History of Lake Tahoe

United States > US City Index > Lake Tahoe > History

Shifting, grinding, sliding. Imperceptible, perpetual movement. Volcanic explosions, glacier formations and ultimately their disappearance, massive amounts of snow. This makes the basic recipe. Let it rise, the Sierra Nevada Mountains are created. Let it fall, the Tahoe Basin is formed. Time consuming, yes! Maybe 25-million years, give or take a few years, to form the bowl. Another 10,000 to form inlets to fill the bowl with melting glacial ice. The resulting masterpiece is known as 'the Jewel of the Sierras.'


The elevation of Lake Tahoe is 6,229 feet, making it the highest lake of its size in the United States. The water depth measures 1,645 feet at a portion of the lake in the Crystal Bay area. Thus, it is the tenth deepest lake in the world and third deepest in North America. Amazing clarity to depths of 75-feet. The lake covers a surface area of 191 square miles with 71-miles of exquisite shoreline. The Nevada/California border traverses lengthwise with a greater portion being on the California side. The average snowfall in some areas is 300-600 inches. Melting snow finds its way to the lake via 63 streams entering the basin. Oddly, there is only one outlet, the Truckee River. Because of the huge volume and constant movement of the water, Lake Tahoe never freezes despite the drastic winter temperatures.


Summer vacationers began arriving more than 10,000 years ago when the Washoe tribe camped along the cool lake shores. One of their favorite places is known today as Camp Richardson. The men of the tribe were skillful hunters and took advantage of the abundant wildlife. The Washoe women were noted for their intricate and artistic basket weaving. This idyllic lifestyle spanned generations of the peaceful tribe, however, it would not last.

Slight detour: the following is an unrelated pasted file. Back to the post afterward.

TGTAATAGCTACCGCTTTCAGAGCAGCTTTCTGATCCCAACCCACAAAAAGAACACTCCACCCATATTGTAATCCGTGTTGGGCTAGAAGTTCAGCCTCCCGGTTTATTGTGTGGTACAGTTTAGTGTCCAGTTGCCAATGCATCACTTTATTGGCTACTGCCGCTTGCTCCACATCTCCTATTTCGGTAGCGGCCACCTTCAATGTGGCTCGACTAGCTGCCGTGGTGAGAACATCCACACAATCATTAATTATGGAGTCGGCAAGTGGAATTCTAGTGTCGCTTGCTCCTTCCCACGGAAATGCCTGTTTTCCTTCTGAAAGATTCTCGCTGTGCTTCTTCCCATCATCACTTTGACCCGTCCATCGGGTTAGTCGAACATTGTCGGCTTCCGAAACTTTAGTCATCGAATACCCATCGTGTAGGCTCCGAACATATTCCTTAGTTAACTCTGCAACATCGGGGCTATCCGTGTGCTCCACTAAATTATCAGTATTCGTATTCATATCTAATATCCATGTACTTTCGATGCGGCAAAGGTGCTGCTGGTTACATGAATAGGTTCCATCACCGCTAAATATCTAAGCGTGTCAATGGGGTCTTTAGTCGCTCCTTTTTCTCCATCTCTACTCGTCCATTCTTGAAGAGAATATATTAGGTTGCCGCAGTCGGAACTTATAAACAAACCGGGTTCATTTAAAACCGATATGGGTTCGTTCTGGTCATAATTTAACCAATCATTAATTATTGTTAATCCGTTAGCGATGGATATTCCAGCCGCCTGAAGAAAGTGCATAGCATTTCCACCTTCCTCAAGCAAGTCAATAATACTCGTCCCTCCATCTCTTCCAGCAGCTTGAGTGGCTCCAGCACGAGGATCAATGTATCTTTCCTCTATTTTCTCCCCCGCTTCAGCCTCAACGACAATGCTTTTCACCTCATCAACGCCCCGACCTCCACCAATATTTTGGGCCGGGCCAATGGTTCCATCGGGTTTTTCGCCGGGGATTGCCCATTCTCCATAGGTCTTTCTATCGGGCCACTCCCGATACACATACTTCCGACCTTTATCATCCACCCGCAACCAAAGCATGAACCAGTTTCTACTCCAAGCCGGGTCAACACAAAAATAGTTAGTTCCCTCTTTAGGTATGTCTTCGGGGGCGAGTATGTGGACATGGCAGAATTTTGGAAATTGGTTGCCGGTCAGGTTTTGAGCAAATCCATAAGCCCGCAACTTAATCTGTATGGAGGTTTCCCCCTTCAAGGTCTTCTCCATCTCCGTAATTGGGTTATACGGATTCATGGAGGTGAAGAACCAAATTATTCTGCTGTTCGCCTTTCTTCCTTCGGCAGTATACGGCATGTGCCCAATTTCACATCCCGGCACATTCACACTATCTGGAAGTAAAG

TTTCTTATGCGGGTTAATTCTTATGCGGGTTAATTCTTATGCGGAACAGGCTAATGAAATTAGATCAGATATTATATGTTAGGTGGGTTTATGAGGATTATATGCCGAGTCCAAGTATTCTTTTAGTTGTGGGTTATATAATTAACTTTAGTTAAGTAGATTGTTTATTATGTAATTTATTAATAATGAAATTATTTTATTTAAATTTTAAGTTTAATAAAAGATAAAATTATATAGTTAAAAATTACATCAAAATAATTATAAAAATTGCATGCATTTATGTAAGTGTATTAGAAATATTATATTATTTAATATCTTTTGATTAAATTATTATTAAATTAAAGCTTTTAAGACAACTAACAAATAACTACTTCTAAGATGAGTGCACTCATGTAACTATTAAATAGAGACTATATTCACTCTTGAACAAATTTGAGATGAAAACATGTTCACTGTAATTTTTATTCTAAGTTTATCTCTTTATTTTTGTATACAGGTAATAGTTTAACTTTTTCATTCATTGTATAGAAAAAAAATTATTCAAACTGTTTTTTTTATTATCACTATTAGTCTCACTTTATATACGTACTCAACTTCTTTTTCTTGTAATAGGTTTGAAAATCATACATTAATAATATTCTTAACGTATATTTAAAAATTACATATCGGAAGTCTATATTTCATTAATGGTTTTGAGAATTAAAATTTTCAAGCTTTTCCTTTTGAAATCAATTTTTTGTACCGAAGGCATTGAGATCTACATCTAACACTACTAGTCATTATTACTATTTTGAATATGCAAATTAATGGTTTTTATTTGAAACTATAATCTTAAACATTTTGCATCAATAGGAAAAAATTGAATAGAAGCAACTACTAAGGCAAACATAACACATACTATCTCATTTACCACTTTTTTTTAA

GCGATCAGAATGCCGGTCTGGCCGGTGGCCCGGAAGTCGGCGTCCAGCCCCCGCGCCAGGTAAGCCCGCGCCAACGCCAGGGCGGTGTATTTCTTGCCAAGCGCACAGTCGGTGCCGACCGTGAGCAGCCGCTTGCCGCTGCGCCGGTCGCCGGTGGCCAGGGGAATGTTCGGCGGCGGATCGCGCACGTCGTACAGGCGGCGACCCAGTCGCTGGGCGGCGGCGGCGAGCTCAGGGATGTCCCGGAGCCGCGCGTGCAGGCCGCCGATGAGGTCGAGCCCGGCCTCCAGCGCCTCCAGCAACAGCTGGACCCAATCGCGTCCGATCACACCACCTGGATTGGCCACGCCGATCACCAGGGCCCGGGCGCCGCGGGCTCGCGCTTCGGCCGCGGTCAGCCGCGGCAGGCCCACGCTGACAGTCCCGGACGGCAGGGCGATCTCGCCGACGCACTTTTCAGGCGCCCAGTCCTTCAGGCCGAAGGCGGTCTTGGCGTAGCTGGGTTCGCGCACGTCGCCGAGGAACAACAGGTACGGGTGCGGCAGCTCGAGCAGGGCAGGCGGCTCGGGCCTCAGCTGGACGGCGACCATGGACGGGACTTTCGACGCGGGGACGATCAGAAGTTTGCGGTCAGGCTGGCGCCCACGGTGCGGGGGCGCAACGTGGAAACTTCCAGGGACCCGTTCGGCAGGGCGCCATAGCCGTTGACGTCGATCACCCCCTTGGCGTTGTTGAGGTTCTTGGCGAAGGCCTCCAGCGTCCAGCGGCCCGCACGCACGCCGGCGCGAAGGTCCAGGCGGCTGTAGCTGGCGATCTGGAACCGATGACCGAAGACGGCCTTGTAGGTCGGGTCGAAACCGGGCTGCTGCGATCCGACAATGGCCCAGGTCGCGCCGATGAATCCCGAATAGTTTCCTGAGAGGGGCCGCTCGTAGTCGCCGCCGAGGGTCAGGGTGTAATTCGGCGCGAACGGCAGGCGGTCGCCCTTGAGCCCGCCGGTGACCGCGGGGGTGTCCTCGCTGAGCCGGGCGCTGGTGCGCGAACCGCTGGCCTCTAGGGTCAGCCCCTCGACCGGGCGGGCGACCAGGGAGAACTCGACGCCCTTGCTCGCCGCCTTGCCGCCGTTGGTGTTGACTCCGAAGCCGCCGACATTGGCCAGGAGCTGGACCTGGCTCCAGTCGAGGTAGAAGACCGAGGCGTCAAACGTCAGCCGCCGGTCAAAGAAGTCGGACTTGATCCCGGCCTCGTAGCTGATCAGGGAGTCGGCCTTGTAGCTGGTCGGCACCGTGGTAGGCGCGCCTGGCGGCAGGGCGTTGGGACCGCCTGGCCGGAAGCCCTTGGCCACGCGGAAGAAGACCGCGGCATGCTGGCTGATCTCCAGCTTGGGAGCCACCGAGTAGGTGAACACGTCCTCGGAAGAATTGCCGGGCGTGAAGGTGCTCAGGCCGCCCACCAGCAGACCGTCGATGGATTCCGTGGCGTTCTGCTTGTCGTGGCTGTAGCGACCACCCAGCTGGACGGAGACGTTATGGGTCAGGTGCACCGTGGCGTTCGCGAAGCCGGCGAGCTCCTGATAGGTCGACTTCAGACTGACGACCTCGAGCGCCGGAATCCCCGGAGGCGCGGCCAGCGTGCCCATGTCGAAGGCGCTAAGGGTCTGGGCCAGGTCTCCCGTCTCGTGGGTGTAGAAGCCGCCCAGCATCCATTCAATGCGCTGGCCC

Perhaps the first European American to see Lake Tahoe was John C. Fremont whose exploration party was led by Kit Carson in 1844. The Carson Pass or Mormon-Emigrant Trail became the main east to west route from Utah to California. In 1859, with the discovery of the Comstock Lode in Virginia City, the face of the lake would change forever. With mines, towns and the railroad invading the territory, wood was needed to supply building materials. The east shore, from what is now Incline Village to Glenbrook, became a vast logging empire and the ravages of clear-cutting would remain evident for years to come.

A multitude of wealthy people were created during the California and Comstock mining days, and many were attracted to the pristine lake. Thus, the start of tourism and the resulting resorts soon to dot the lush landscape. The Tahoe Basin managed to remain in relative obscurity until the 1950s when Bill Harrah and Harvey Gross built the first casinos on the south shore. With their gaming expertise in Reno, they knew how to attract business for their establishments and became mainstays to this day. Harveys and Harrahs still remain as popular as ever. In 1960, the Winter Olympic Games were hosted at Squaw Valley on the west shore. With the resulting publicity, the area was soon recognized as a world-class winter playground, as well as the premier summer vacation venue. The Olympic Rings still remain at Squaw Valley Resort and the place is renowned for year-round sporting activities for all ages to enjoy.

The shoreline now bustles with casinos on the Nevada side of the lake. Perhaps, one of the most notable being the Cal-Neva Lodge, famous for hosting the rich and famous. Frank Sinatra, once part-owner, and Marylin Monroe were familiar faces here. John F. Kennedy also enjoyed cavorting at this star-studded establishment. Members of the 'mob' were reported to have ties to the casino and were often visitors.


While it took natural forces millions of years to create this exquisite masterpiece, man has managed to partially destroy the beauty in little more than a century. Through the years, casinos and resorts and the resulting visitors have upset the balance of nature. We are now in an age were we realize our mistakes and trying to remedy them. The rebuilding and new construction on all sides of the lake is based on blending harmoniously with the alpine surroundings. Comprehensive studies are being done to find ways to restore the area and keep it as nature intended. In October of 2000, the United States Congress and the House of Representatives authorized $300 million to restore the lake. The work will include restoration of clarity that has waned throughout the years, wetland restoration, erosion control and improving the health of the forest.